Seacology has worked with communities on Kenya’s Wasini Island since 2008. In our latest partnership, with the people of Mkwiro village, we’ve helped to simultaneously tackle two environmental challenges: overfishing and coastal pollution.

Wasini is an ecological treasure, home to 64 coral genera, more than 250 species of fish, and rich flora including a variety of mangroves and seagrass. Nearly six in ten people in the area depend on marine and coastal resources for their livelihoods. As Wasini’s population grows, this has put increasing strain on the area’s fisheries and the marine ecosystems that support them.

Recognizing this threat, Seacology and our partners have helped to set aside more than 700 acres of marine habitat for protection. The Mkwiro co-management area is a new reserve that with our support is now overseen by well-trained locals. Our project provided funding to support the park’s Beach Management Unit, which monitors the area for illegal fishing and hosts resource-management trainings and outreach efforts to the village to teach and encourage sustainable practices.

Pollution from plastic refuse is another growing concern for ocean ecosystems worldwide, and the problem is especially noticeable at Wasini. Currents wash up many tons of waste on the island’s shore each year. As part of our project, the local community has become part of the solution.

Project partners have organized regular community-led cleanup efforts, which have gathered several tons of waste from Wasini’s beaches. Among the most common—and most valuable—items are thousands of discarded flip-flops. As part of the project, community members recycle the brightly colored foam material into unique handicrafts, everything from small decorative figurines to hats to elaborate beaded curtains and lampshades. They’re also taught marketing and business-management skills and connected to potential buyers. What is left over from these projects is sold to nearby recyclers and repurposing organizations, bringing in extra revenue for the community. Instead of degrading in the ocean to choke and poison wildlife, these piles of discarded footwear have become a source of economic development for some of Kenya’s poorest citizens. On our website, you can browse photos of some our favorite items made from from this repurposed plastic.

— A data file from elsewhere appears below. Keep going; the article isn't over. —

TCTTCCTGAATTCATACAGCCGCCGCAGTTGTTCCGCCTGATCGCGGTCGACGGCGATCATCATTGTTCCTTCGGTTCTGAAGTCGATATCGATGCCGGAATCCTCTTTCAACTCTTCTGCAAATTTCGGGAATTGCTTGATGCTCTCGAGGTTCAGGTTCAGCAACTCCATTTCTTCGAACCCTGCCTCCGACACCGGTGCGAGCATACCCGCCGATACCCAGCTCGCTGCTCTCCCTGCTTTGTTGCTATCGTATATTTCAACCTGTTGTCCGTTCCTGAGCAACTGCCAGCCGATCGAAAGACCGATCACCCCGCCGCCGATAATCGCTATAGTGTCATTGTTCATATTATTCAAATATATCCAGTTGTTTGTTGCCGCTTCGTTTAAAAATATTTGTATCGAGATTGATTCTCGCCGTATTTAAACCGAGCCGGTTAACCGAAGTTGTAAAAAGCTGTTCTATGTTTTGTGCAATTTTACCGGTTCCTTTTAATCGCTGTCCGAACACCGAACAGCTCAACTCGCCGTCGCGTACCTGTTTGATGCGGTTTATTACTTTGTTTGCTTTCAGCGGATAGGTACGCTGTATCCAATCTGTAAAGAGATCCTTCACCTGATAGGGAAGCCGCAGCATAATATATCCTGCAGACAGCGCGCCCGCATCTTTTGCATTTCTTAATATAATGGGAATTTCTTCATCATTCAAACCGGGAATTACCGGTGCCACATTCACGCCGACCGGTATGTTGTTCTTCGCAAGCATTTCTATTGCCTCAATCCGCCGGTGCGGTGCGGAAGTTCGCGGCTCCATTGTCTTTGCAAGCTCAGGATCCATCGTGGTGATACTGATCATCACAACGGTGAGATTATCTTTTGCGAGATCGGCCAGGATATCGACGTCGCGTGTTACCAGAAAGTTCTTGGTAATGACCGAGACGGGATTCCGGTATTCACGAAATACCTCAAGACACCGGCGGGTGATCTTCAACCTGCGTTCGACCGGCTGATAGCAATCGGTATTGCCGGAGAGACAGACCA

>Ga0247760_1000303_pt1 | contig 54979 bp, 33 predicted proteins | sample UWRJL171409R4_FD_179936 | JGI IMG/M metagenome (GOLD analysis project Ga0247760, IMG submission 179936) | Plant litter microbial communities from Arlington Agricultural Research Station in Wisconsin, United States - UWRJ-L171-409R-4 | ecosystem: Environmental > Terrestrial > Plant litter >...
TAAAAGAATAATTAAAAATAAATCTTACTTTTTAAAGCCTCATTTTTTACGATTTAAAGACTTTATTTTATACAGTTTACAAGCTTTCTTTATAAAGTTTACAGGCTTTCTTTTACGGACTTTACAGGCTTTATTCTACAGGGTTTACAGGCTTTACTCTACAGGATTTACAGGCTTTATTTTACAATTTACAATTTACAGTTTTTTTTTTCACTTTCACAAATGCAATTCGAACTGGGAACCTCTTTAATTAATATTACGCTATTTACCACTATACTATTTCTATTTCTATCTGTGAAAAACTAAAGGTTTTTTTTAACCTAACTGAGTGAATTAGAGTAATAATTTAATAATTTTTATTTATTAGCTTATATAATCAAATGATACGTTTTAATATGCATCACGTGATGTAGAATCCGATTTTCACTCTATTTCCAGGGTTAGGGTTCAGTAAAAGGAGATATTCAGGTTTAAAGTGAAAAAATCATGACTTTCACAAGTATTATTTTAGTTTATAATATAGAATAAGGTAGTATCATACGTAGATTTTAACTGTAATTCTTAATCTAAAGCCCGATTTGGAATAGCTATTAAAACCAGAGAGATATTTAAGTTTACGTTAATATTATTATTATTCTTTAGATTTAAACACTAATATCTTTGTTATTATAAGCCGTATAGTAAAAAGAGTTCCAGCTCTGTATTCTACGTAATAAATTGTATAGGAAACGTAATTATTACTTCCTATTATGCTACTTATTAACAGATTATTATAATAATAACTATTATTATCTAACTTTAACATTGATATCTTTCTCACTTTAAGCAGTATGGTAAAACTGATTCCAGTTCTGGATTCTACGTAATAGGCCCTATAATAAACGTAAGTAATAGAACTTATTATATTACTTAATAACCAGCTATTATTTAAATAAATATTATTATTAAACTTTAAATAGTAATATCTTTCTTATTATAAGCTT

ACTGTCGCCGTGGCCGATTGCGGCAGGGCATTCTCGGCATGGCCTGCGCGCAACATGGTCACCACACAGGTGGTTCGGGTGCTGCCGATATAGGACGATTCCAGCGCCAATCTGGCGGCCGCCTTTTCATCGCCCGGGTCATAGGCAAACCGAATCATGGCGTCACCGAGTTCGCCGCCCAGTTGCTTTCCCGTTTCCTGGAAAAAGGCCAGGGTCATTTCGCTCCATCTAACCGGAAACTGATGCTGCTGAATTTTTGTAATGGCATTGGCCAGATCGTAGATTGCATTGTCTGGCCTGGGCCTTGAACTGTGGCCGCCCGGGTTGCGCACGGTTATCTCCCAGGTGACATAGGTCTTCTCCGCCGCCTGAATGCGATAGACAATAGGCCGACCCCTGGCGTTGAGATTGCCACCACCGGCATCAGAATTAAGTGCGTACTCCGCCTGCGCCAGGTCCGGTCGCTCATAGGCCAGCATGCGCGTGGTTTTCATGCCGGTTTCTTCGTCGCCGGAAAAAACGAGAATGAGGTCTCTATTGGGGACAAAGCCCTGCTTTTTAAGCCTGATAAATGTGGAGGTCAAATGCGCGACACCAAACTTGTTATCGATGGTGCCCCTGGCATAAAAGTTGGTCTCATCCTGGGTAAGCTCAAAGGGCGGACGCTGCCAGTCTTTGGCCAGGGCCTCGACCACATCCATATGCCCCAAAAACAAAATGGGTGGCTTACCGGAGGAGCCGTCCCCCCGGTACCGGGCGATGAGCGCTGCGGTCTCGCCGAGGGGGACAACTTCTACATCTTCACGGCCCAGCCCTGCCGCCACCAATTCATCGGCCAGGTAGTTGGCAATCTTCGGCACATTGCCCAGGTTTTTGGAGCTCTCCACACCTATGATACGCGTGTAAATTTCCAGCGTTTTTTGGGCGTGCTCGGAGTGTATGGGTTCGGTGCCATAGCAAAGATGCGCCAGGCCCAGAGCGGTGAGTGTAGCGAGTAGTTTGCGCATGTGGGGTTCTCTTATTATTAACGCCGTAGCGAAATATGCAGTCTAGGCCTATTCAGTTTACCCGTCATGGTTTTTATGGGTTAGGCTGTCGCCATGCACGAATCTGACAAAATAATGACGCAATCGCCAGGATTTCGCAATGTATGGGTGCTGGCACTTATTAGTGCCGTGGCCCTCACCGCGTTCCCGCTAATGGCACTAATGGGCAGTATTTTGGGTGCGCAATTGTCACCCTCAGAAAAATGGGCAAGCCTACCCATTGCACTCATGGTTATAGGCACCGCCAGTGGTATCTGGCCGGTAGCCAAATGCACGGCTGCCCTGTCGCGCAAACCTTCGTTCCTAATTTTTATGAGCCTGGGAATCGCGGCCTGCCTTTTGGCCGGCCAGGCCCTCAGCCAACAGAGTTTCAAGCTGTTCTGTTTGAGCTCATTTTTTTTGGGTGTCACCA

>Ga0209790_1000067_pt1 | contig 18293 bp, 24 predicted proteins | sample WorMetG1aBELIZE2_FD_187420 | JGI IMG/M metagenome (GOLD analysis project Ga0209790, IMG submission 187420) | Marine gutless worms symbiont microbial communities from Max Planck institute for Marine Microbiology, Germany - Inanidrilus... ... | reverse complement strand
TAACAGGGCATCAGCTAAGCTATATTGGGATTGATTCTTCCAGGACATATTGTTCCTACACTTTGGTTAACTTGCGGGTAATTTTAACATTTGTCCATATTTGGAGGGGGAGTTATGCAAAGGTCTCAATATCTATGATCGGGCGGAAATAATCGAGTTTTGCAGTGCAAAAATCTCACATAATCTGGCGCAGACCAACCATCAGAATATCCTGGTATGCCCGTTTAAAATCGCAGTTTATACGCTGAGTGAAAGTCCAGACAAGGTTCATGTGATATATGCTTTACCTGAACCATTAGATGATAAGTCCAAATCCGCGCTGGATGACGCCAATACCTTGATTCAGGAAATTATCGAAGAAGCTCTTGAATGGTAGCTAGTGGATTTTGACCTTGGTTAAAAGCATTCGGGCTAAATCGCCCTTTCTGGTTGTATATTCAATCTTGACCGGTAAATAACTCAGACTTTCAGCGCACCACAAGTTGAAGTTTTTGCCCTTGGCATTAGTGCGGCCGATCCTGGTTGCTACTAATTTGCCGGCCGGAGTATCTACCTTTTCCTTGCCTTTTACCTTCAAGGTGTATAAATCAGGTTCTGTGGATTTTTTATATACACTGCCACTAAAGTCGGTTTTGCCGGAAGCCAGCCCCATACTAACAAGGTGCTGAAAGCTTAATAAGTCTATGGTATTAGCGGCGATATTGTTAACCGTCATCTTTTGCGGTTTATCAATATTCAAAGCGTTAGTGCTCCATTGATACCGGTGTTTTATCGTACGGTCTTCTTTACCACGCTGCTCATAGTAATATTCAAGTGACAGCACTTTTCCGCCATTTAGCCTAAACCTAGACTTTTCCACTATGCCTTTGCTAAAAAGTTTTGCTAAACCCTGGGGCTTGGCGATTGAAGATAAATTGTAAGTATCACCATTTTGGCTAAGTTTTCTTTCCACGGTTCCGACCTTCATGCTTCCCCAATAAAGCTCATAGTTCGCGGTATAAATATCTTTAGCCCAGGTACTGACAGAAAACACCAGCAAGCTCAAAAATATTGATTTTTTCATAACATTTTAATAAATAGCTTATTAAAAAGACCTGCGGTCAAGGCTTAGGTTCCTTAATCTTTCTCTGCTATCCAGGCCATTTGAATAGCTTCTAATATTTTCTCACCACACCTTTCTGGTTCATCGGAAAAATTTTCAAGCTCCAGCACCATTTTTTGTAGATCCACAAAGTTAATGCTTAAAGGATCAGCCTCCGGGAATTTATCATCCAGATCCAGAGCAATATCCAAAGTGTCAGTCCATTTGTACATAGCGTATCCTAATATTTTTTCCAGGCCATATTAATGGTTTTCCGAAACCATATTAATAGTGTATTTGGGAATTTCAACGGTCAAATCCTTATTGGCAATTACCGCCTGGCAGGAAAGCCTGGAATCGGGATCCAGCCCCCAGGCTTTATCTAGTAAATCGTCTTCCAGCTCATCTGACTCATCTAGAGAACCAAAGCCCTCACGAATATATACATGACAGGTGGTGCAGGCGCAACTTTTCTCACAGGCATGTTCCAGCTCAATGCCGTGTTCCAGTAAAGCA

The Mkwiro project is one of two recent Save An Acre projects and is nearly complete. After new projects are approved next month, we will be announcing two new options for donors to save an acre of marine or forest habitat for just $40.

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